Linda Lewis Griffith

Feeling stressed? Try these tips to keep your holiday cheer

How holiday music may help your health

This time of year, the songs of the season are everywhere: at the mall, in elevators, on TV and in the earbuds of many personal audio devices. Why is holiday music so beloved? Mayo Clinic experts say music can benefit your health physically and em
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This time of year, the songs of the season are everywhere: at the mall, in elevators, on TV and in the earbuds of many personal audio devices. Why is holiday music so beloved? Mayo Clinic experts say music can benefit your health physically and em

Stress is as synonymous with the holidays as mistletoe and eggnog. But there’s no need to let the Grinch steal your holiday cheer. Here are nine ways to keep Christmas chaos to a minimum:

(1) Be the boss. Avoid playing the role of holiday victim. Instead take charge of your own physical and mental health. Perhaps you skip the long drive to visit family and celebrate Christmas at home. Or you forego the household decorations and simply hang a wreath on your front door. Expect pushback from others in the clan. But stay the course. The ultimate decision is yours.

(2) Select choices that encourage serenity. Evaluate your standard holiday traditions and ask, “Does this bring me joy?” If not, toss it out with other mental garbage and replace it with activities you look forward to.

(3) Take control of your schedule. Invitations start arriving around Thanksgiving and don’t ease up until the first of the year. Socializing is important. But overscheduling creates undo stress. Give must-attend office parties top priority, then carefully choose what else you want to do.

(4) Downplay consumption. The pressure to buy worthless merchandise is intense this time of year. While few of us are ready to quit gift-giving cold turkey, you can pare it down to a reasonable scale. You may even look for alternatives to traditional presents, like making a donation in a family member’s name or taking Grandma out to lunch while you’re home from college.

Whether it's for a birthday or Giving Tuesday, giving a gift to someone can feel great. It turns out there's a reason for that, and it starts with your brain.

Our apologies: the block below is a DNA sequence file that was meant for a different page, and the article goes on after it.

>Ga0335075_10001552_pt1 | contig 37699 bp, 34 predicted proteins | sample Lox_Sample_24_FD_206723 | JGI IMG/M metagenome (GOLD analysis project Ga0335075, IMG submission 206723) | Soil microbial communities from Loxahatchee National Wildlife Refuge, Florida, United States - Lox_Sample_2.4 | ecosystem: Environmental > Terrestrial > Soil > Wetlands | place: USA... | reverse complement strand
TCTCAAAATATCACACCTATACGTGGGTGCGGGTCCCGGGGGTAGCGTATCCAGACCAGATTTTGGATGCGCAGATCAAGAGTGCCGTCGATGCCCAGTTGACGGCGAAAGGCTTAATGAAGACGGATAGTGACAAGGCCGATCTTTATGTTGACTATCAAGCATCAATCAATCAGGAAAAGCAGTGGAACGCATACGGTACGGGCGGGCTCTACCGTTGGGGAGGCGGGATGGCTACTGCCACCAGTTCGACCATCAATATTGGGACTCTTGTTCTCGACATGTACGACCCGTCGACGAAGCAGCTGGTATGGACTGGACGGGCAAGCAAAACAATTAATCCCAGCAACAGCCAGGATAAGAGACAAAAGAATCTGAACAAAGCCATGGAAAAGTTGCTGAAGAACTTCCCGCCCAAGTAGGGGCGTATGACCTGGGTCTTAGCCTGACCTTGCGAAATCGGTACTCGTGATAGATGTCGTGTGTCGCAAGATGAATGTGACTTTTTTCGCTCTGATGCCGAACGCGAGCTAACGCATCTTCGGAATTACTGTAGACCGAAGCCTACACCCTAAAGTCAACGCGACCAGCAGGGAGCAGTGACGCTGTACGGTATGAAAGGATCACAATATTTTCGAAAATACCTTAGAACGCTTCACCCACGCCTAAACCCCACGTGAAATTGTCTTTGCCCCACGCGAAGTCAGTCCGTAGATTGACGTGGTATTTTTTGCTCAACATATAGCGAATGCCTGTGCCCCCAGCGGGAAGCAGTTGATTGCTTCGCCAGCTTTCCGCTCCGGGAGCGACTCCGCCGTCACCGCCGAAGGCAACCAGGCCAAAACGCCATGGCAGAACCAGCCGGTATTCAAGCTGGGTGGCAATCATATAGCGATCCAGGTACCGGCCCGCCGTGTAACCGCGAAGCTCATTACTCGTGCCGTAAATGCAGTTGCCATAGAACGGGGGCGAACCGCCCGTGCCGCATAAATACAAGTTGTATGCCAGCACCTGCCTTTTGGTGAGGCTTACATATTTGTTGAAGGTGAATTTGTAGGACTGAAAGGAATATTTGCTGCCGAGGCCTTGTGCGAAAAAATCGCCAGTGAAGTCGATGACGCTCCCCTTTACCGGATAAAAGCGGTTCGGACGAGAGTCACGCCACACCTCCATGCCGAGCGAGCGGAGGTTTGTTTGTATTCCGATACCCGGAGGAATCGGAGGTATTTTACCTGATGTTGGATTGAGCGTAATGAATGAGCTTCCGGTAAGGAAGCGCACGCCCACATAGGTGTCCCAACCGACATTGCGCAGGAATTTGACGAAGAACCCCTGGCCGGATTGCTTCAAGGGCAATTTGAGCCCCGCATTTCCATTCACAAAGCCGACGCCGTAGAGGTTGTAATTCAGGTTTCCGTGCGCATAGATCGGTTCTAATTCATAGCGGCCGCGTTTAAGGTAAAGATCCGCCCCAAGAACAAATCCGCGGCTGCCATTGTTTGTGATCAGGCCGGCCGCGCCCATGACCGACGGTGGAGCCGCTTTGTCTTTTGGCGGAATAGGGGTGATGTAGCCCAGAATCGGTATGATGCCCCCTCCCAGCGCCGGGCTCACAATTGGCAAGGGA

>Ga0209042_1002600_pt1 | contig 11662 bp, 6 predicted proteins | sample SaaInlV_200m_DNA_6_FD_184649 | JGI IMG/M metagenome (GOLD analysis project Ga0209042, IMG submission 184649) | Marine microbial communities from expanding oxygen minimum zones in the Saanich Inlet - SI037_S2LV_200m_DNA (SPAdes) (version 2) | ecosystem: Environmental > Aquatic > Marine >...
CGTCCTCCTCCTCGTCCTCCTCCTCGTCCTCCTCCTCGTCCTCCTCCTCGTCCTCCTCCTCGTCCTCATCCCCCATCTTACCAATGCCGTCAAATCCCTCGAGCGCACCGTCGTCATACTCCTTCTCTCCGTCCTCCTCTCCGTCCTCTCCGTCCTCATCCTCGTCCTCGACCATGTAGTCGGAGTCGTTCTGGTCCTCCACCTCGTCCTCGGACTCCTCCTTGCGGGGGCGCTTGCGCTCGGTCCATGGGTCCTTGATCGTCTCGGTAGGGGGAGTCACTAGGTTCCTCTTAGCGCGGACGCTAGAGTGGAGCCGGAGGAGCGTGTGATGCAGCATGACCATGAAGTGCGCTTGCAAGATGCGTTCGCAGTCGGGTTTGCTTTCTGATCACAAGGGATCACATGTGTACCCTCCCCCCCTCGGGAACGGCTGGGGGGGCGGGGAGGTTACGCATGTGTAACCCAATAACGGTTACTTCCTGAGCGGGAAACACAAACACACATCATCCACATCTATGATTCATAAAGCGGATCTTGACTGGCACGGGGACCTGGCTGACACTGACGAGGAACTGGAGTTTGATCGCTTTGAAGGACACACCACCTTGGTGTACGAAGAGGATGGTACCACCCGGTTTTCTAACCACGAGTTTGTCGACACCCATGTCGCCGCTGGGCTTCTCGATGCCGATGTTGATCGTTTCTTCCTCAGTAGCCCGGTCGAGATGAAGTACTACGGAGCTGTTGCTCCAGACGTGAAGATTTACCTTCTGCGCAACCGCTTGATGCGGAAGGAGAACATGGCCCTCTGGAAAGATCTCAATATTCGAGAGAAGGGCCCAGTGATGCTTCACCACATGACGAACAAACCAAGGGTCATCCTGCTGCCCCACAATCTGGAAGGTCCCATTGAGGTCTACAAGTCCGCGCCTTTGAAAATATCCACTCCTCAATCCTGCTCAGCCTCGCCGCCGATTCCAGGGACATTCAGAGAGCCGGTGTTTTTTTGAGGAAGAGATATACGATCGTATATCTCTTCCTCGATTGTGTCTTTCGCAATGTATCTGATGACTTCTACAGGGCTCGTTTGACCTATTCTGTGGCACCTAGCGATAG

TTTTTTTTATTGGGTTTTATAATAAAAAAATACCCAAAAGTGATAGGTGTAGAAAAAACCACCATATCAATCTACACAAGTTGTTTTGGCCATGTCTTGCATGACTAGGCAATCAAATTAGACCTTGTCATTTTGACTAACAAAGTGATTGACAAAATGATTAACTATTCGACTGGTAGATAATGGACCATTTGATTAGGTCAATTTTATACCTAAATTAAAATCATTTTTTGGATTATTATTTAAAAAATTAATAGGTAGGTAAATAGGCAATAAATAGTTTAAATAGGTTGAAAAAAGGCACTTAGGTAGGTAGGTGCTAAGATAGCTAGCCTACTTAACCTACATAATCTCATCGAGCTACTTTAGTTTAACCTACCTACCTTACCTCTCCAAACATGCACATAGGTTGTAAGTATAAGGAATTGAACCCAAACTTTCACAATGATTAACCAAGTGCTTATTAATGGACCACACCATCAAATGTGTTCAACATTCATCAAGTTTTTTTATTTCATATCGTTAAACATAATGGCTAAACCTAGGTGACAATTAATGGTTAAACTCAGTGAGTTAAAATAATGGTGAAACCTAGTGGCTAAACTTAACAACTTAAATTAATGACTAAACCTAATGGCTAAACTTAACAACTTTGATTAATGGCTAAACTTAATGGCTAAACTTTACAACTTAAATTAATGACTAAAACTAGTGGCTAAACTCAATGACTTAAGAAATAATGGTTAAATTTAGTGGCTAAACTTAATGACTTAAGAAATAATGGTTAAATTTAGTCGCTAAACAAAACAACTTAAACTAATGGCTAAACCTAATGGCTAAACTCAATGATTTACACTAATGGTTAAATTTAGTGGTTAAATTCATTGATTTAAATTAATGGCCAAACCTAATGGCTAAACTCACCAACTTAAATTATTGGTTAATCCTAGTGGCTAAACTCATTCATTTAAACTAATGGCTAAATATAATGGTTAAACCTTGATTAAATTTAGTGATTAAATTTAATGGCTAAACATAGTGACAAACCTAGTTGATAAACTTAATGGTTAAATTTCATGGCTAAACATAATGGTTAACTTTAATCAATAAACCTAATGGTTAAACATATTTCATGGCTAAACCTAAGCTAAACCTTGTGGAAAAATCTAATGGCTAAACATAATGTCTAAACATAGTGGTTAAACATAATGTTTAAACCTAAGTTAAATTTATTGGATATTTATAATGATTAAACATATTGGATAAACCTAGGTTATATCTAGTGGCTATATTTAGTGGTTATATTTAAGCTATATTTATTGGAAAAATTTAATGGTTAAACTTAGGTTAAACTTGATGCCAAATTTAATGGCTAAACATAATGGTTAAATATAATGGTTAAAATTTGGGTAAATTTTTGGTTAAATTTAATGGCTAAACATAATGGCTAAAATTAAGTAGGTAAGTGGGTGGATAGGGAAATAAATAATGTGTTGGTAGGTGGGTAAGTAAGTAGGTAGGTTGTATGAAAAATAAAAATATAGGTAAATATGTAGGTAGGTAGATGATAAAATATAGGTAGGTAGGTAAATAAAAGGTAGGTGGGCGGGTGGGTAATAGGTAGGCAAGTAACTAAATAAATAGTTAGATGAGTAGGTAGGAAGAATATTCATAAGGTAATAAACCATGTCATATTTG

(5) Shrink responsibilities and expectations. We overdo on every level at the holidays. We expect ourselves to be oh-so cheerful and our kids to be well-mannered round the clock. Of course, this never happens. Then we end up exhausted, disappointed and resentful. Notice when idealism is driving your psychic sleigh; take a deep breath and whisper, “Let it go. This isn’t realistic.”

(6) Find time to relax. Go snowshoeing with the kids. Sit by the fire and read a spy novel. Have coffee with a friend. Just because it’s the holidays doesn’t mean you can’t chill out.

(7) Remember to exercise. It’s tempting to quit going to the gym or skip that early morning lap swim. But exercise is a sure-fire way to stave off stress —and it counteracts the effects of over-eating. Stick with a workout routine to feel better inside and out.

(8) Revel in the beauty of the season. Christmas time is lovely when we take in all the visuals. Attend a candlelight church service or take the Hearst Castle holiday tour. Focusing on your immediate surroundings keeps you grounded in the present moment and immediately eases tension.

(9) Give to others. The act of sharing time and money with our needy neighbors does a double service. Folks who are less fortunate get a warm jacket or a gift to put under the tree. Givers feel a sense of emotional well-being. Be generous with your favorite charity. Be sure to include children and grand-children in your endeavors so they become the donors of tomorrow.

Linda Lewis Griffith is a local marriage and family therapist. For information or to contact her, visit lindalewisgriffith.com.

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